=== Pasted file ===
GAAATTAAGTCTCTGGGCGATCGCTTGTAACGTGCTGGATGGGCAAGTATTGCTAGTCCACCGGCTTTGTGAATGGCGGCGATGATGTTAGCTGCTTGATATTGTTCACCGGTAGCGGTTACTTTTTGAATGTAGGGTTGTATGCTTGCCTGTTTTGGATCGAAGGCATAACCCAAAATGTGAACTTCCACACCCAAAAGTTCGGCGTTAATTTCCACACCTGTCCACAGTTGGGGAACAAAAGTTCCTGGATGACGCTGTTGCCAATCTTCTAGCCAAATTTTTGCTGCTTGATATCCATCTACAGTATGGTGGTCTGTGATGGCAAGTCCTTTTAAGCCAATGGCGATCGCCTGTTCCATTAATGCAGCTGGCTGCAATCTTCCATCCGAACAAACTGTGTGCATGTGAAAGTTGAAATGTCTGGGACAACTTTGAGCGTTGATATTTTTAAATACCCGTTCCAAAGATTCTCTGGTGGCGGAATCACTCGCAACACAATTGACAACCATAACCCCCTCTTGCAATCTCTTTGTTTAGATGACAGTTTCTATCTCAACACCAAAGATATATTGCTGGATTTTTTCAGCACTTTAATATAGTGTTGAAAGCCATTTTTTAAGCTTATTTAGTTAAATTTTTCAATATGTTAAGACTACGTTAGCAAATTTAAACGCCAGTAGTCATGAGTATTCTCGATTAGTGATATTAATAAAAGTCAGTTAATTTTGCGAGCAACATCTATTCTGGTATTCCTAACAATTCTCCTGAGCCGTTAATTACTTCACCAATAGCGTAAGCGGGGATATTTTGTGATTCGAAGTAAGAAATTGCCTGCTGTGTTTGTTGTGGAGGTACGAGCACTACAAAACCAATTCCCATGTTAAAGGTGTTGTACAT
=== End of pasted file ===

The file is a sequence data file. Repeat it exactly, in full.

GAAATTAAGTCTCTGGGCGATCGCTTGTAACGTGCTGGATGGGCAAGTATTGCTAGTCCACCGGCTTTGTGAATGGCGGCGATGATGTTAGCTGCTTGATATTGTTCACCGGTAGCGGTTACTTTTTGAATGTAGGGTTGTATGCTTGCCTGTTTTGGATCGAAGGCATAACCCAAAATGTGAACTTCCACACCCAAAAGTTCGGCGTTAATTTCCACACCTGTCCACAGTTGGGGAACAAAAGTTCCTGGATGACGCTGTTGCCAATCTTCTAGCCAAATTTTTGCTGCTTGATATCCATCTACAGTATGGTGGTCTGTGATGGCAAGTCCTTTTAAGCCAATGGCGATCGCCTGTTCCATTAATGCAGCTGGCTGCAATCTTCCATCCGAACAAACTGTGTGCATGTGAAAGTTGAAATGTCTGGGACAACTTTGAGCGTTGATATTTTTAAATACCCGTTCCAAAGATTCTCTGGTGGCGGAATCACTCGCAACACAATTGACAACCATAACCCCCTCTTGCAATCTCTTTGTTTAGATGACAGTTTCTATCTCAACACCAAAGATATATTGCTGGATTTTTTCAGCACTTTAATATAGTGTTGAAAGCCATTTTTTAAGCTTATTTAGTTAAATTTTTCAATATGTTAAGACTACGTTAGCAAATTTAAACGCCAGTAGTCATGAGTATTCTCGATTAGTGATATTAATAAAAGTCAGTTAATTTTGCGAGCAACATCTATTCTGGTATTCCTAACAATTCTCCTGAGCCGTTAATTACTTCACCAATAGCGTAAGCGGGGATATTTTGTGATTCGAAGTAAGAAATTGCCTGCTGTGTTTGTTGTGGAGGTACGAGCACTACAAAACCAATTCCCATGTTAAAGGTGTTGTACAT